6. Learn what good writing is: Honestly, there’s so much terrific writing out there, but there is also considerably more garbage as well. I’m constantly surprised by how many people don’t know the difference between the good and the bad. Art is subjective, true, but it isn’t that subjective when you remove ignorance and replace it with education. Duke Ellington said it best: “There are two kinds of music. Good music, and the other kind”. The same applies to writing.

 7. Have your own work space: It’s trendy nowadays to take your laptop to coffee shop or bar and write in public. I even advocate a change of environment/atmosphere when writing feels stifled. But I believe it’s more important to have and maintain your own private work space, a spot you can call your own with a desk and preferably a door you can close when you need to shut out the world in order to create your own.

 8. Dedicate to the craft: Serious writing is not something you merely do if or when you can find the time. It’s not just for Sunday afternoons, or the occasional evening, or a few hours a week when you can give it some attention. Make the time, and make lots of it. Tackle the craft daily and dedicate a generous portion of your existence to honing your skills. You’re only going to get out of it what you put into it, and serious writing requires a lot of investment.

 9. Time management: When it comes to the hours or days you’ve reserved for writing, make sure you stick to your guns. Consider it sacred. To most other people, your ‘writing time’ is merely ‘flexible time’. They will invariably think that you can cancel, minimize or postpone working when it suits you (or them). Tell these people that your personal work time is not negotiable; much like theirs isn’t at their day jobs. You don’t need a regimented schedule, but you do need to clock in the hour

 10. Remember the Three “P’s”: I’ll admit there’s still a hell of a lot more to say on the topic of writing tips, but what it all comes down to in the end are three things I believe writers need to remember above all else: Patience, Perseverance, and maintaining your sense of Purpose.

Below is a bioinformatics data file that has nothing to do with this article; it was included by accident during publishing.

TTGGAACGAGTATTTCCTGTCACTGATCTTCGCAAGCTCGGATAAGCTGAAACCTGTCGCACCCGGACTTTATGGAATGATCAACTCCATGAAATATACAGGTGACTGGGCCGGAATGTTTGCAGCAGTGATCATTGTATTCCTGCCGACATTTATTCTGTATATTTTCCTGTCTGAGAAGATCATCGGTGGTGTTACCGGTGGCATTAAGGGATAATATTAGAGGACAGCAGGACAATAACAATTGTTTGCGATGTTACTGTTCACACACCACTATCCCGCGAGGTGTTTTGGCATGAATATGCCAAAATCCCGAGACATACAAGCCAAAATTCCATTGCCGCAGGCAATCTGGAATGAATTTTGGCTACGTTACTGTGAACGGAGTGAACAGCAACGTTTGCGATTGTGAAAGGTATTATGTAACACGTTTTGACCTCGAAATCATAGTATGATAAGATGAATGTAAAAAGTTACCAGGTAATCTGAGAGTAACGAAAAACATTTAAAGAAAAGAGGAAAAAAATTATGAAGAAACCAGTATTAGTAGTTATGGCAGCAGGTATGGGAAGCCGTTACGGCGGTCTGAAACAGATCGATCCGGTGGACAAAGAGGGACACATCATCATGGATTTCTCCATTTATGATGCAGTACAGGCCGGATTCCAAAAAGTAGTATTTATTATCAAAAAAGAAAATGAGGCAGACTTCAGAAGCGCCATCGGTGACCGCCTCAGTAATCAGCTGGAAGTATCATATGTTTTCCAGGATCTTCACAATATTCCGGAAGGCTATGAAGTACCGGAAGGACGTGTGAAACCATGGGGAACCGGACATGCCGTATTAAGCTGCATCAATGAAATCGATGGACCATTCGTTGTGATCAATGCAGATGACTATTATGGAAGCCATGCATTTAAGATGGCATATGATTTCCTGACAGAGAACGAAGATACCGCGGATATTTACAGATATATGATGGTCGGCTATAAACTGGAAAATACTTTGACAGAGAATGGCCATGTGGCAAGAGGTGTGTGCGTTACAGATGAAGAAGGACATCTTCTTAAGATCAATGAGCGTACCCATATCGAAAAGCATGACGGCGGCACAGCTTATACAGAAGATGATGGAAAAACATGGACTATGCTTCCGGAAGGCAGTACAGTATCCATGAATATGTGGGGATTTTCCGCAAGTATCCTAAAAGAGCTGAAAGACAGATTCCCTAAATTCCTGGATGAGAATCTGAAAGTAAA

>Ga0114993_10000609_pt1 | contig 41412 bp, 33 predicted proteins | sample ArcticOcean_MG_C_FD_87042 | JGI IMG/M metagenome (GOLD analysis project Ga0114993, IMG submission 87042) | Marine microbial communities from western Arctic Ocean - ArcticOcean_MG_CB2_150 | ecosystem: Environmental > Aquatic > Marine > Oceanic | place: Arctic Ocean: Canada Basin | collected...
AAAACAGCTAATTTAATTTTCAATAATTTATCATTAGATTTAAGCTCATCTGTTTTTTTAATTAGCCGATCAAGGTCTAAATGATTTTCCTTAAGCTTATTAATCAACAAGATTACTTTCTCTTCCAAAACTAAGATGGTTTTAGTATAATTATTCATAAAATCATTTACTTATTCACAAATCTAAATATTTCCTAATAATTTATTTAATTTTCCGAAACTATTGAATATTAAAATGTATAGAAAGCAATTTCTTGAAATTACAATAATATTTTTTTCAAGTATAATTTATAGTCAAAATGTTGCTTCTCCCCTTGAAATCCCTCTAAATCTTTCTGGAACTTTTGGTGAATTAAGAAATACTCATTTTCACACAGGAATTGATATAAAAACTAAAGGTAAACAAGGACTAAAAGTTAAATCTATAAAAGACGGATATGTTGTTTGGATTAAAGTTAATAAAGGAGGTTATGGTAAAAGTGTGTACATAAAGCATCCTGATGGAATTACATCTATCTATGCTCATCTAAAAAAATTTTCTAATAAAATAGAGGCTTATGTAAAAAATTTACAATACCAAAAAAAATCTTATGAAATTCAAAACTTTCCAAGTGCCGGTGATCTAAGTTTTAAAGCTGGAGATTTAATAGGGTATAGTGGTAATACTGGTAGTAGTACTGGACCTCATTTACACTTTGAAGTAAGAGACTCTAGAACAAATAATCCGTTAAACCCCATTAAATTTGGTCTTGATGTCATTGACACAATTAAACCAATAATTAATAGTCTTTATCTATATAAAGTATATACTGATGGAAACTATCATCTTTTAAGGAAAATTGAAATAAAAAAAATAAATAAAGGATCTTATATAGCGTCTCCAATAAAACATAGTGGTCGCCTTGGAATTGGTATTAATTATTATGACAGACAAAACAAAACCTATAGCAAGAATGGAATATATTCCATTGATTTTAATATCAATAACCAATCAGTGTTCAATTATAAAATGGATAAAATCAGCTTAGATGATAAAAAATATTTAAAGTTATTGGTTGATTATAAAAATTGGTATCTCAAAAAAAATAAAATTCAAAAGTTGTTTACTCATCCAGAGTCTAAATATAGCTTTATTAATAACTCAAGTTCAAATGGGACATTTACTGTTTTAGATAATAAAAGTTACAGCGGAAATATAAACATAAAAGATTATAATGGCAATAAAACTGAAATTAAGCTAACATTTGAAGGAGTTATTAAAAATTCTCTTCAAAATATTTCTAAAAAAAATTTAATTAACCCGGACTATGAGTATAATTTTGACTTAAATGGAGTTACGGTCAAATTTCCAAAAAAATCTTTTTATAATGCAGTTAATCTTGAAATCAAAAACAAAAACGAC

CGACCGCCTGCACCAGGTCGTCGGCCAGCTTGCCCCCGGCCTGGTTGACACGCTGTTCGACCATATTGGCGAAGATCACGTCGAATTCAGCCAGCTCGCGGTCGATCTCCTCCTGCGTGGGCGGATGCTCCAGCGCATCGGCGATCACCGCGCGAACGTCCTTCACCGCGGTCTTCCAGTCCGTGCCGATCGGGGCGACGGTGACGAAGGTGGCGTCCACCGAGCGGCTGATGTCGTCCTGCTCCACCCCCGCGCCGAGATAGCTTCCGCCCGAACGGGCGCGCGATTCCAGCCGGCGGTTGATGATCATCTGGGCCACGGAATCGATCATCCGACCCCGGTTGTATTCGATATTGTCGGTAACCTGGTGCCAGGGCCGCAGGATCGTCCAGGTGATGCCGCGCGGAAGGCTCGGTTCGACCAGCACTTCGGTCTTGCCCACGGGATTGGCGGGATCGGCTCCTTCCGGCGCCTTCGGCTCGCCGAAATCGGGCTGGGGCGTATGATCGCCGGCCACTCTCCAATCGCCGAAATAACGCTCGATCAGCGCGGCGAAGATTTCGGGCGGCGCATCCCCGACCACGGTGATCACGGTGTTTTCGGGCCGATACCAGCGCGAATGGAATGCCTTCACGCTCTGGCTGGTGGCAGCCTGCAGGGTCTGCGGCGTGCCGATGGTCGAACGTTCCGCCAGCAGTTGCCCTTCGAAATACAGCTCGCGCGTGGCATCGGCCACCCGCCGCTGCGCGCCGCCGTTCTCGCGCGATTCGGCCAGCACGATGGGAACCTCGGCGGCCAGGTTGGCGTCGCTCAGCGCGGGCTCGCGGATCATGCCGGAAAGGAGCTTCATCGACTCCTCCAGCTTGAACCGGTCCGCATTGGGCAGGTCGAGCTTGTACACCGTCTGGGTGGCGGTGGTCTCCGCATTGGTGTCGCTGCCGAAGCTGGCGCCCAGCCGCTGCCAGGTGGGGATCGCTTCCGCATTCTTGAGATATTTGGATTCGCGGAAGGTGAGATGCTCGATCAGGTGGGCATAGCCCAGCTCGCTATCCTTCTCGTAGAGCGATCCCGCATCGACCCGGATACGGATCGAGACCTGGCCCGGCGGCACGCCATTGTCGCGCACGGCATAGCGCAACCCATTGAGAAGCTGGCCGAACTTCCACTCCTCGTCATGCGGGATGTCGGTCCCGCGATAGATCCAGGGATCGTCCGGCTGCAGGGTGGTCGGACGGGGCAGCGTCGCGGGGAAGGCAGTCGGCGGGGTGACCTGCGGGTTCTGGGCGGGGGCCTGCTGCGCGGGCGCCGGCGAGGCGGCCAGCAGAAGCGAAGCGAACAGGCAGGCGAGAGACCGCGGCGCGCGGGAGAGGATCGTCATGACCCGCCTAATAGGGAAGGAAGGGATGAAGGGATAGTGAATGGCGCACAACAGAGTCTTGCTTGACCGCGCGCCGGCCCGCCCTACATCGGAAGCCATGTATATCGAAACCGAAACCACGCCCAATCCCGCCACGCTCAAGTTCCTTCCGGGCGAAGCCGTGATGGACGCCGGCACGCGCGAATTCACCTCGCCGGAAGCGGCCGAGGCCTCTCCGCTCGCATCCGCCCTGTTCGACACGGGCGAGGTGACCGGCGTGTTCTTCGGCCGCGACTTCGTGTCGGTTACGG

#writing #tips #amwriting #amazing #author #marcomarek #indieauthor  #indiebooksbeseen #iartg #ASMSG #love #books #fantasy #thriller #authors #bookstagram #magic #stories #patience #perseverance #purpose #nevergiveup   

Check this website where I took inspiration of this post. 

Tuesday, May 2, 2017

Top 10 Harry Potter places to visit in London

Hello writers and readers, 
As a fan of Harry Potter I thought to create a post of the 10 top places to visit in London about Harry Potter movies. 
I visited all of them myself,  Warner Bros studios excluded (such a pity) but it's the main target of my next London visit. 
Hope you will enjoy and you will find some interesting places to add at your next London tour.

Here we go the...  

Top 10 Harry Potter places in London   


1 Diagon Alley at Leadenhall Market 
where... Gracechurch Street - EC3 nearest Tube, Monument station

Diagon Alley is one of the most iconic locations in Harry Potter’s London, as it’s the high shopping street of the wizarding world. In the first movie, Leadenhall Market was used to shoot the exterior of the magical shops found in the alley. Leadenhall Market is a beautiful Victorian covered market with many different specialty shops. In the section of the market called Bull’s Head Passage you’ll find the blue shop front that was used as the entrance to the Leaky Cauldron in the film.